Leadership & Goal Setting

Goal setting is an essential practice when coaching and engaging in Instructional Leadership. However, it can also be one of the most difficult practices to engage in. This is because goal setting can be laden with so many different past expectations, experiences and beliefs. What needs to happen to help make goal-setting a truly meaningful experience and practice?

First, it is my belief that leadership means starting where the teachers are at with their thinking, and helping them to reach their goals with their students. This is a collaborative professional development opportunity to help us all continue to grow in our practice. If we can co-construct effective goals for the learning processes with the students, then we will be better equipped to monitor student learning.

Goal setting can be a natural extension of meeting teachers where they are at, and helping them to have a voice-an essential part of the process for collaborating and improving student learning.

However, I find it can also be very difficult to co-construct goals sometimes. While it is not my role to make teachers set personal goals, I do believe in the importance of setting goals that promote student learning. However, goal-setting can become challenging, depending on the various beliefs, expectations or past-experiences with goal-setting.

The term ‘goal-setting’ is sometimes laden with many different messages, expectations or past experiences that have built up, and existed in the past. These expectations and past understandings can create an uncomfortable situation for teachers to engage in goal-setting. Particularly in math, where math anxiety has grown out of reinforcement of memorization and speed as the signs of a good mathematician.

What are some of the situations that we might be facing when it comes to goal setting? First, some may have an underlying belief that that goal setting occurs when someone is ineffective in their role, or hasn’t learned what they need to know to do their job. Some may also believe that their goals have to be based on what they think others expect of them, or may believe that they will be evaluated on their goal setting. Goal-setting to others may mean that their identity as a professional is at risk. Goal-setting may not lead to traditional definitions of what success should look like either. Further, if someone already does not feel much self-efficacy about teaching math, or any other subject, then they may truly not know where to start and feel vulnerable to find a goal that might be best for them or their students. Goal-setting might also just feel like an impossible task among the differing pressures around teachers, different personalities, or political climate. Finally, the pressure around math that has traditionally, and still continues to exist in math, has produced much fear and anxiety around math itself – let alone goal setting in math. Thinking about these issues can make the best of us feel like goal-setting is a very risky activity.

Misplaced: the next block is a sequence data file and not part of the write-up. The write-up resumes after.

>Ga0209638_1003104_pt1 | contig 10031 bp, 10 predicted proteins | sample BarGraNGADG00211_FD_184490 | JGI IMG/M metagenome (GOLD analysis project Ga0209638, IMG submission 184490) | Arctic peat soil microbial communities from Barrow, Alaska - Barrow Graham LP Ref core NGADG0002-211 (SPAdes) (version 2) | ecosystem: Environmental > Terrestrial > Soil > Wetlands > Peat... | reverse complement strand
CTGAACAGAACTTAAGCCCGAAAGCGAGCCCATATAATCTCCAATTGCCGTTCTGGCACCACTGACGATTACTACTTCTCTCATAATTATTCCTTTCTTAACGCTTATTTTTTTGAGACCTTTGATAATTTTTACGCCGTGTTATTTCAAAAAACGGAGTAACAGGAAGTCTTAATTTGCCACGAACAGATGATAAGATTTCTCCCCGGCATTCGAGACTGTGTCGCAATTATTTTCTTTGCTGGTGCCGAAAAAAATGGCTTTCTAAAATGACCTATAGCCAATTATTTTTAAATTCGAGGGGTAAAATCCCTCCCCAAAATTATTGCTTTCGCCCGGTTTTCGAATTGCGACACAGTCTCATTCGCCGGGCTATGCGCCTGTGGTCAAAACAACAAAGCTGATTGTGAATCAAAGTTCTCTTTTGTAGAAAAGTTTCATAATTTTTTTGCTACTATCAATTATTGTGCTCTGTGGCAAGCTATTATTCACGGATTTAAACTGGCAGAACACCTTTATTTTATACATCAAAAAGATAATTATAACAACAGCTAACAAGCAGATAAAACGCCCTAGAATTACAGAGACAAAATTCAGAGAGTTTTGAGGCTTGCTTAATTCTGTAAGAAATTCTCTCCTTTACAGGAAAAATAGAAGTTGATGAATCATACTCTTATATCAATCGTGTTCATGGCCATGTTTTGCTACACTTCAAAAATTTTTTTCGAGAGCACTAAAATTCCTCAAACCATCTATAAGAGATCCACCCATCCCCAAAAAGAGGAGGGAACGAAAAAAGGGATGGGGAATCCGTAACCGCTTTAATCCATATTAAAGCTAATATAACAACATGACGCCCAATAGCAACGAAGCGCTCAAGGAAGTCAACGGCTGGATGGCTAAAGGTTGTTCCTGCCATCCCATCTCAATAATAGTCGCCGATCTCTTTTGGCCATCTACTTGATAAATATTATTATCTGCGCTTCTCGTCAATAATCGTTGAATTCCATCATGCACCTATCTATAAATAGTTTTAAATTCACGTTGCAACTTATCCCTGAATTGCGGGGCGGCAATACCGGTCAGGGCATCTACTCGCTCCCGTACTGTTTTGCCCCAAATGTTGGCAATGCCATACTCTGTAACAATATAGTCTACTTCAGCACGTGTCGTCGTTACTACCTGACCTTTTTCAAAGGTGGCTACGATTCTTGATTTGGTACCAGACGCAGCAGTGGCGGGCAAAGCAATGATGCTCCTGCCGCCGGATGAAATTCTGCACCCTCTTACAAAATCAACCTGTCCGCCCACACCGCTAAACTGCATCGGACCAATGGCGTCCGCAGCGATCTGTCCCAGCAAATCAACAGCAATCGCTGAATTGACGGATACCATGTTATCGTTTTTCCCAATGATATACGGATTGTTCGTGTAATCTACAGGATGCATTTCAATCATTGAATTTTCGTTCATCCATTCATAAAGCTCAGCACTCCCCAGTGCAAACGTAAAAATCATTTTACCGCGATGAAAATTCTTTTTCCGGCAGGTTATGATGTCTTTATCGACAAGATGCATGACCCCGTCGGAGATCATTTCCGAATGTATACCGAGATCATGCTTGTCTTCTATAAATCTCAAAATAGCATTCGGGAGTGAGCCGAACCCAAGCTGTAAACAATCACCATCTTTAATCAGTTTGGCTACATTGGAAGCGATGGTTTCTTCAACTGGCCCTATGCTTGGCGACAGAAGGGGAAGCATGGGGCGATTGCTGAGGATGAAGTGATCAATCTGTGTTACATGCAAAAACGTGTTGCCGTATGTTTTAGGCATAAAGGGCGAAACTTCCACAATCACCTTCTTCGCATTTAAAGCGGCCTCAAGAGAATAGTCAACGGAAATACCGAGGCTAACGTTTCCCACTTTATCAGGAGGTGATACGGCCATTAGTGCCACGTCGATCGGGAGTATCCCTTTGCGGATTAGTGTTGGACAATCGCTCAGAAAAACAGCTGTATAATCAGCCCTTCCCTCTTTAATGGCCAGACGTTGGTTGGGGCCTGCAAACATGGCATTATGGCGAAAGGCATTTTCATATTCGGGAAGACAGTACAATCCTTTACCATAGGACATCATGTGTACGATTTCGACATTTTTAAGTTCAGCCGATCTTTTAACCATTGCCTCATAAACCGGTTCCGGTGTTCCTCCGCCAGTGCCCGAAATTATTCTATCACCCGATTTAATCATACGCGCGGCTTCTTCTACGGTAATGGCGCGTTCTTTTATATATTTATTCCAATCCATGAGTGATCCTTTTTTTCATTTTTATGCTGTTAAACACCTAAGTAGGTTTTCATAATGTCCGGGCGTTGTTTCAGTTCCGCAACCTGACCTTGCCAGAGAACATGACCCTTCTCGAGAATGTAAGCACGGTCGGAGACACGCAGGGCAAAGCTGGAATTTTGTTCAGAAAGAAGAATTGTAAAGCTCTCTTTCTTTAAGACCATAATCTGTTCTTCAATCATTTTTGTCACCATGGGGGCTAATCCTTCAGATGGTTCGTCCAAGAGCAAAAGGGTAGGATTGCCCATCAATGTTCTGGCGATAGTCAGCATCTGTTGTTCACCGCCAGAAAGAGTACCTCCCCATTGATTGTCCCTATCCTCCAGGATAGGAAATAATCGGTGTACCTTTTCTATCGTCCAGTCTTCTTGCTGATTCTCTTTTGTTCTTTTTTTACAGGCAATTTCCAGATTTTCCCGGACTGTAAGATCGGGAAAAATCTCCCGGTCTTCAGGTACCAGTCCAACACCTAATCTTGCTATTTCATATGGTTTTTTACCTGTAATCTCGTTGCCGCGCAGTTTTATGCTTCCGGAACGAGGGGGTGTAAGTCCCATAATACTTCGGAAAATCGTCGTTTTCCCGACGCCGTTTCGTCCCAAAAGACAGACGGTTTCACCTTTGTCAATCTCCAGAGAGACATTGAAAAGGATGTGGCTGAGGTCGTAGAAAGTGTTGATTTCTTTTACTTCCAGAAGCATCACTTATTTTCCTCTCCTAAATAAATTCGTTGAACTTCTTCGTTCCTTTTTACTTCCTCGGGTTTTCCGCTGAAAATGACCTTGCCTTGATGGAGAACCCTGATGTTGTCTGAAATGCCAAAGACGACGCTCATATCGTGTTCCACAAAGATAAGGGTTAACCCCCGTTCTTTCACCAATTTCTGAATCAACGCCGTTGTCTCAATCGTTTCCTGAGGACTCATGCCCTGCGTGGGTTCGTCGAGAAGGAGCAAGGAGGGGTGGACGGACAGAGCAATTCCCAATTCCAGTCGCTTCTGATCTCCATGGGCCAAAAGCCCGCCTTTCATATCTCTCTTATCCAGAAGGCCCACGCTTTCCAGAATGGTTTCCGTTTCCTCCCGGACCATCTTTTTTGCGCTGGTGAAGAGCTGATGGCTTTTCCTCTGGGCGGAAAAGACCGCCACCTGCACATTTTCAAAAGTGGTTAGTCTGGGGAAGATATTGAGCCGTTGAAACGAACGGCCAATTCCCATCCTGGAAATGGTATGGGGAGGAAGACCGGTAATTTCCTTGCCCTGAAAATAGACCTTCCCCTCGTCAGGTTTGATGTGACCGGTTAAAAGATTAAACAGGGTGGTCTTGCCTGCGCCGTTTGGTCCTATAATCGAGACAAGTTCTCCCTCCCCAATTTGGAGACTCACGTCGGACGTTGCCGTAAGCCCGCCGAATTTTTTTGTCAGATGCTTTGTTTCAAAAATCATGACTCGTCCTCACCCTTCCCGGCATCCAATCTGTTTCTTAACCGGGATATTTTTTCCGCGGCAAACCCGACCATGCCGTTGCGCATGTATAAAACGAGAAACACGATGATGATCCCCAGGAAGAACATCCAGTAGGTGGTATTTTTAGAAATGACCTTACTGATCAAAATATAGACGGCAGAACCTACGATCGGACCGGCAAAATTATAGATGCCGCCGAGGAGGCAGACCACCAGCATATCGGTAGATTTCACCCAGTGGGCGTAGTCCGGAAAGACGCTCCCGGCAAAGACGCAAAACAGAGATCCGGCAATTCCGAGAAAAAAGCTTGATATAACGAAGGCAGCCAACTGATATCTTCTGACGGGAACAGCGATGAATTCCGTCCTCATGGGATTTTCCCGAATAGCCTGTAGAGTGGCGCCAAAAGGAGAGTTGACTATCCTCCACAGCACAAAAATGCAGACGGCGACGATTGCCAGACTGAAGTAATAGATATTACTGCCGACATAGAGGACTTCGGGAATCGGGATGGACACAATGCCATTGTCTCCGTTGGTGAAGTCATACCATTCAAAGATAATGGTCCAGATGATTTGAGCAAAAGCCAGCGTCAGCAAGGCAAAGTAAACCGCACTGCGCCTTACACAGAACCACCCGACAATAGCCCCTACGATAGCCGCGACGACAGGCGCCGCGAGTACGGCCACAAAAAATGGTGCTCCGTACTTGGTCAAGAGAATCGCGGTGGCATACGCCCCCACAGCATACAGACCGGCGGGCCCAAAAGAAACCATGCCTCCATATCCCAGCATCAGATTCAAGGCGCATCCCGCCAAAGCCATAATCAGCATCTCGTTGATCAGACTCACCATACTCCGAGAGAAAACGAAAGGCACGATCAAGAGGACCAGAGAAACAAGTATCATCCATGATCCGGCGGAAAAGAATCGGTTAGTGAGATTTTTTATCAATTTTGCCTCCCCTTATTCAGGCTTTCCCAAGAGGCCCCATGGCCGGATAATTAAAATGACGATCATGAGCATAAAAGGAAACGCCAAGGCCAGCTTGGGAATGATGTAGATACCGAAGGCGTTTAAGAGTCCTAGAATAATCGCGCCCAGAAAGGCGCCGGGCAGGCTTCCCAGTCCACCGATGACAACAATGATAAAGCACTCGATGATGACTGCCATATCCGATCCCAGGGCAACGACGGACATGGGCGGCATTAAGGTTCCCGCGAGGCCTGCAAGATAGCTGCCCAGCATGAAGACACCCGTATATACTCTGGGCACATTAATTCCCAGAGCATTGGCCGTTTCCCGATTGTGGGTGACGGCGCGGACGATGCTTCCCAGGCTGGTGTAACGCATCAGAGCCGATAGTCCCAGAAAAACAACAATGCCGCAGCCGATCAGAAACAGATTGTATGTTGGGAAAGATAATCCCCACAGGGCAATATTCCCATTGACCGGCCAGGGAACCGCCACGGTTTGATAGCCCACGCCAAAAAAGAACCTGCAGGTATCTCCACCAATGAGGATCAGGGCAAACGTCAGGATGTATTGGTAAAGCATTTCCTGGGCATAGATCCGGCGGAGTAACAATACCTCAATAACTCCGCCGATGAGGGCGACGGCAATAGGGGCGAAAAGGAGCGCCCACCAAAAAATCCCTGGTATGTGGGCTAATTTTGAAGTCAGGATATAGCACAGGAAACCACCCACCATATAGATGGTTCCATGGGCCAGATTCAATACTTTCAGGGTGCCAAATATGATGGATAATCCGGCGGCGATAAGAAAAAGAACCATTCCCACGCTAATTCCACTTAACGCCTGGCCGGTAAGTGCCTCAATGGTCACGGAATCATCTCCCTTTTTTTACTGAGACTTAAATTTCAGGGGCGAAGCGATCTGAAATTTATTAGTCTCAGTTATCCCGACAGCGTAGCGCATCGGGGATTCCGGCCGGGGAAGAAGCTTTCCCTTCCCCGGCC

But I still believe we can work together successfully to overcome these challenges.

Therefore, it is an important leadership process to be able to meet someone where they are at and help them set goals for student learning, that are aligned with broader school and district goals – but that aren’t about pleasing someone else, or the powers that be. Building relationships is key. We can also help foster safety to help make it clear that goal setting is something we all need to do because our students are always changing and evolving each year, and knowledge is always changing and evolving in our world. Each situation will require different relationships.

I also think about the importance of modelling goal-setting for myself, and sharing my own goals with those I work with – and inviting help and feedback with those so we all can continue to meet the ever-changing needs of our students. Modelling our goal setting for others, and inviting them into the process, could be important for moving forward.

One of the goal areas that I am personally working on and thinking about, and will be articulating this year, is about is how to help develop student assessment abilities, especially how they can use assessment and feedback practices to truly understand themselves as learners. How can I focus my teaching cycles to help harness student assessment capabilities? What evidence will I gather for that? What will this look like in the classrooms I support? How will I center my teaching cycles in a way to harness student assessment?

Supporting goal setting is an important leadership activity for everyone. Goal setting really to become a tool that helps to build trust and common understandings. This is something that I will be thinking about deeply, and setting personal goals around, as we grow together throughout the school year. I hope to hear about others goal-setting practices and challenges, and perhaps even some stories that will help us all move forward together.

What are your own personal goals for your math programming this year – for yourself or your students?

What leadership stories do you have that can help shed light on goal-setting in math?

Deborah McCallum

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